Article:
Like childhood crushes, I would fall in love with particular albums, listen to them over and over for days, weeks, or months, then abandon them and move on. The love affair with Peter LaFarge lasted at least a few months, and maybe even a couple of years. I learned a bunch of his songs — “Stampede,” “Move Over, Grab a Holt,” and of course “Ira Hayes” — but this is the only one I remember all the way through.
There was a moment in the early 1960s when some people in the New York Broadside magazine clique were mentioning him right up with Bob Dylan, who concurs, saying: “The guy who was best at protest-song writing was Peter LaFarge. We were pretty tight for a while…. Actually Peter is one of the great unsung heroes of the day. His style was just a little bit too erratic. But it wasn’t his fault, he was always hurting.”
LaFarge was admired by the other young Village musicians not only as a songwriter but as someone who had really lived the life: he’d grown up in the West, served in the Korean War, been a rodeo rider , and presented himself as Native American. That story got complicated, because he had no Native ancestry, though he had grown up with a lot of Indian friends — his father was a noted scholar of Native traditions — and had been adopted into the Tewa tribe. But until Buffy Sante-Marie appeared on the scene, he was the folk scene’s most outspoken advocate for Native issues.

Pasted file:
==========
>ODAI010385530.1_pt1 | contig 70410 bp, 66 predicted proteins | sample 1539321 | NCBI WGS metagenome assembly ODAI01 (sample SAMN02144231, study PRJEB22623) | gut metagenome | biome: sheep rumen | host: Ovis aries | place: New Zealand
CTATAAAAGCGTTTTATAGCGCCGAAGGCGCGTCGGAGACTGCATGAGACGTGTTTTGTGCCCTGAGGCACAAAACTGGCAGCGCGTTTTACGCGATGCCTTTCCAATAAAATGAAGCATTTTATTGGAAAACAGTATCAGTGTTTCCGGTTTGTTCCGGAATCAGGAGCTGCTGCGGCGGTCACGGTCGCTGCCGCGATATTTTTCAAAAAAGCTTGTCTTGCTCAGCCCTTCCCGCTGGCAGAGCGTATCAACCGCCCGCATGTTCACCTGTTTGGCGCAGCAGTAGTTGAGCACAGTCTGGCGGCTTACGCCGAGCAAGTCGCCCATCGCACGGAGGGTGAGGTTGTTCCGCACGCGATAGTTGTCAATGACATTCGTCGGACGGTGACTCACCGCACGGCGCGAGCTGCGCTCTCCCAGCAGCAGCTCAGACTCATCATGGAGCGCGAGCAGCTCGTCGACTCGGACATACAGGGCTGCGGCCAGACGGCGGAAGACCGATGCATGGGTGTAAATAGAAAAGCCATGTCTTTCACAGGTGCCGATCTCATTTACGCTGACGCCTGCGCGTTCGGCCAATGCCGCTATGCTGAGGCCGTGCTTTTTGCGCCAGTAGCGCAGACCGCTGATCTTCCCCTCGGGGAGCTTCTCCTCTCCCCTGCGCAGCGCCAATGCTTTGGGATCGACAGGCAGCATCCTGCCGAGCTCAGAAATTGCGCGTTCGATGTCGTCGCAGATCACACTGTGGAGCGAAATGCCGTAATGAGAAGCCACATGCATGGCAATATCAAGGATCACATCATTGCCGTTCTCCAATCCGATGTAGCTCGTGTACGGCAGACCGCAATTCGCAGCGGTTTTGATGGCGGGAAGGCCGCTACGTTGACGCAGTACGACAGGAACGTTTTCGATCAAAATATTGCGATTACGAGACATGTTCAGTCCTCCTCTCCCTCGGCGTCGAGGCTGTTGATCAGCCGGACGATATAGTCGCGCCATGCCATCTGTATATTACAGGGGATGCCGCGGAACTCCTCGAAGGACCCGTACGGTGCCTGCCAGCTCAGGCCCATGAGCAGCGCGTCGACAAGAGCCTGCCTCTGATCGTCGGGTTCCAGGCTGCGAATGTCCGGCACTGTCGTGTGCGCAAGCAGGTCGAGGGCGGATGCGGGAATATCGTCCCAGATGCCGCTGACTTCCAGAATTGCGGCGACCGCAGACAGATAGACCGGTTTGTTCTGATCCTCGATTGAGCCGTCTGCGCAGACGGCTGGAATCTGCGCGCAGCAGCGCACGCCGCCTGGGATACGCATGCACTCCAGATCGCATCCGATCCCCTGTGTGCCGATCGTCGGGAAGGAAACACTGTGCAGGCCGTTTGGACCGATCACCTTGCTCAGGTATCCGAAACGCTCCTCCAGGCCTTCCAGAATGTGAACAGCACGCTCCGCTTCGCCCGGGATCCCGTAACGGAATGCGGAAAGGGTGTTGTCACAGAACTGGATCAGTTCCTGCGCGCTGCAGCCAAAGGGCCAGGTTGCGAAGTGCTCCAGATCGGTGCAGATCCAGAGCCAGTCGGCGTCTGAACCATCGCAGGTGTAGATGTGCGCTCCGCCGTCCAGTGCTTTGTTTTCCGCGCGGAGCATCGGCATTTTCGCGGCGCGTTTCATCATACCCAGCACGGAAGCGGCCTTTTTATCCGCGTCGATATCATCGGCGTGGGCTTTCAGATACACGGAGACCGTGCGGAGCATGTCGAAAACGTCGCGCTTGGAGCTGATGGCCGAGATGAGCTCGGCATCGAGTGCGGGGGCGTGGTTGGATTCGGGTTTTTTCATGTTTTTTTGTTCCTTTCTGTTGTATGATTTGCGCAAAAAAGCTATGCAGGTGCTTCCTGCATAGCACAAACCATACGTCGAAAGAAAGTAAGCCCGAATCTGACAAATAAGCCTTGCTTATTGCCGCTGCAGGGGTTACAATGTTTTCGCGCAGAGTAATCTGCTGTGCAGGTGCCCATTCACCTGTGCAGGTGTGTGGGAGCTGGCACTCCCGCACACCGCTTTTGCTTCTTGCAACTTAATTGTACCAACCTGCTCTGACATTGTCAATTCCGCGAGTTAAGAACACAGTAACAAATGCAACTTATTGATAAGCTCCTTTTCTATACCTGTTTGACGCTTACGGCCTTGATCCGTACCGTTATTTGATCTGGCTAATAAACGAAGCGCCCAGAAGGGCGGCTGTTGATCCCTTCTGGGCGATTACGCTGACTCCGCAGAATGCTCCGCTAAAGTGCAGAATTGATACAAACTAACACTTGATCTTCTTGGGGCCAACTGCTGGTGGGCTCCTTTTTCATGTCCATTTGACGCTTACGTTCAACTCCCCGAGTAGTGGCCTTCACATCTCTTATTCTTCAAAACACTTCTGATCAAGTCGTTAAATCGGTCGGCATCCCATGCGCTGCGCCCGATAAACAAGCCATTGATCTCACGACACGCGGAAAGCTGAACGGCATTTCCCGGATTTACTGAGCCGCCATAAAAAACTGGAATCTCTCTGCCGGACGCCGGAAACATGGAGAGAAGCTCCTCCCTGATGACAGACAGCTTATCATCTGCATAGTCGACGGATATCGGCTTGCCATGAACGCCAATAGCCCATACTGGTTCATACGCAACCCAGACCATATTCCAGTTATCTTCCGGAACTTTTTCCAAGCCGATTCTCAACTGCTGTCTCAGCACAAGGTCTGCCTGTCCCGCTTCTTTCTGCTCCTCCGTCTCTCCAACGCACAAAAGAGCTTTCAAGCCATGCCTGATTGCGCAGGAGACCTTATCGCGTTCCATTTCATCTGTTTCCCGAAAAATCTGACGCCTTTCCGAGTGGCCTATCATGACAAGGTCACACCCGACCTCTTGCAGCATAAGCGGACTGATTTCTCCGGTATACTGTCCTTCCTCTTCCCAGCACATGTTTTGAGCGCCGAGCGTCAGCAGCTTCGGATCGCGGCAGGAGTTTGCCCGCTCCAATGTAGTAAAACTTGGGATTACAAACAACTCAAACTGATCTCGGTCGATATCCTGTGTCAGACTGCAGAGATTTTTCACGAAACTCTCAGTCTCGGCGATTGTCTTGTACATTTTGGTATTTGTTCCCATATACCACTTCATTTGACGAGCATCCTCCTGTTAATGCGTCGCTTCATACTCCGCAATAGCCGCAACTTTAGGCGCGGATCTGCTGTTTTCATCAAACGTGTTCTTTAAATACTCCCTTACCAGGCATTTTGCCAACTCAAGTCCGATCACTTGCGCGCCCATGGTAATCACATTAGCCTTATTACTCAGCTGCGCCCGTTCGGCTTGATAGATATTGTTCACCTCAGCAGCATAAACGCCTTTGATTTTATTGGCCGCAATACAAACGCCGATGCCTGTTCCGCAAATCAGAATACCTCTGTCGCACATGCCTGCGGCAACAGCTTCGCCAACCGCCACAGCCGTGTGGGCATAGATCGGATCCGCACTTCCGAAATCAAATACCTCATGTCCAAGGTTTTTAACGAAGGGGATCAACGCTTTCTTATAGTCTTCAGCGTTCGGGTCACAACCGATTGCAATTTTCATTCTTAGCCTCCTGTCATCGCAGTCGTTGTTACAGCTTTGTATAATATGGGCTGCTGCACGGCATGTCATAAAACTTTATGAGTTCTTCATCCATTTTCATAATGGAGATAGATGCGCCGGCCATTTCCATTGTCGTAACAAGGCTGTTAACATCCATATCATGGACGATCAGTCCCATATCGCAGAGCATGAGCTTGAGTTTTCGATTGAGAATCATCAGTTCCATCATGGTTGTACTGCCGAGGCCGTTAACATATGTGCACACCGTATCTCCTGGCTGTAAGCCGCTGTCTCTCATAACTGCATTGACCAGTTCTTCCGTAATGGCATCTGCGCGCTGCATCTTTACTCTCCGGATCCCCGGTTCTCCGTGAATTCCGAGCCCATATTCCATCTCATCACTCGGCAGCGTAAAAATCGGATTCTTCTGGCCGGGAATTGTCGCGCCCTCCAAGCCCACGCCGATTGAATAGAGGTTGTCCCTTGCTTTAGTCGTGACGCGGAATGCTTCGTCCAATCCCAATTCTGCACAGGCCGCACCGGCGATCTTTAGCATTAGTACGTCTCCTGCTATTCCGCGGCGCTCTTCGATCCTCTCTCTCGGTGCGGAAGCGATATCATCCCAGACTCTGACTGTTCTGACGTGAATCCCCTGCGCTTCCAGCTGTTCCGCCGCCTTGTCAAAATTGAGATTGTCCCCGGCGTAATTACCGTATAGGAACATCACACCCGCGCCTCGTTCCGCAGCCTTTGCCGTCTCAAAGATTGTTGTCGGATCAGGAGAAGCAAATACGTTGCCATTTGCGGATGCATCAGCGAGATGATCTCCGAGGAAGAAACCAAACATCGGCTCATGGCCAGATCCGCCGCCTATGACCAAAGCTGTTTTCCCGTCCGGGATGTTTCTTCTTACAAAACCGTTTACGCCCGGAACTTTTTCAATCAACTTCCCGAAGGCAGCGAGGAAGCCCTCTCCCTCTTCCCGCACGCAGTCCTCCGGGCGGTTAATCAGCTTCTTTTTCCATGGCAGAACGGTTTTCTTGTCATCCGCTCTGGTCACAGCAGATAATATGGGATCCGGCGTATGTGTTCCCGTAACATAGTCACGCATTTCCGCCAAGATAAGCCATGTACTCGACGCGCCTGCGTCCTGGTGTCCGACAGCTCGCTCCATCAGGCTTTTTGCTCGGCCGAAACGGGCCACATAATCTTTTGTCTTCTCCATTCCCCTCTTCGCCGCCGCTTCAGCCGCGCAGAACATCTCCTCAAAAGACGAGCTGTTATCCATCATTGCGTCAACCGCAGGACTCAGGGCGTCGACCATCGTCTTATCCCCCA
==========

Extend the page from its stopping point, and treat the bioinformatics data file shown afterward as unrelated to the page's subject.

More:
LaFarge had come to New York on Josh White’s suggestion, then became close to Cisco Houston, and his style drew on both of theirs, with his own dramatic additions. It’s not a style I can listen to for very long anymore, but for a while I was completely smitten.
“Johnny Half-Breed” is fairly typical of LaFarge’s songwriting, which was workmanlike and tended to tell stories with straightforward messages. It only recently occurred to me that he probably wrote this one for Johnny Cash, who had recently recorded an album, Bitter Tears: Ballads of the American Indian, with five of LaFarge’s songs on it, including the hit version of “Ira Hayes.” The timing is right, and the name, and Cash was presenting himself as part-Native, so it all makes sense.
Unfortunately, shortly after On the Warpath came out in 1965, LaFarge died of an overdose of thorazine. I’d always heard it was suicide, but there seems to be some doubt about that. On balance, he may have been more interesting as a person than as a musician, and I wish someone would get his story down. (In fact, maybe that’s another project I should consider…)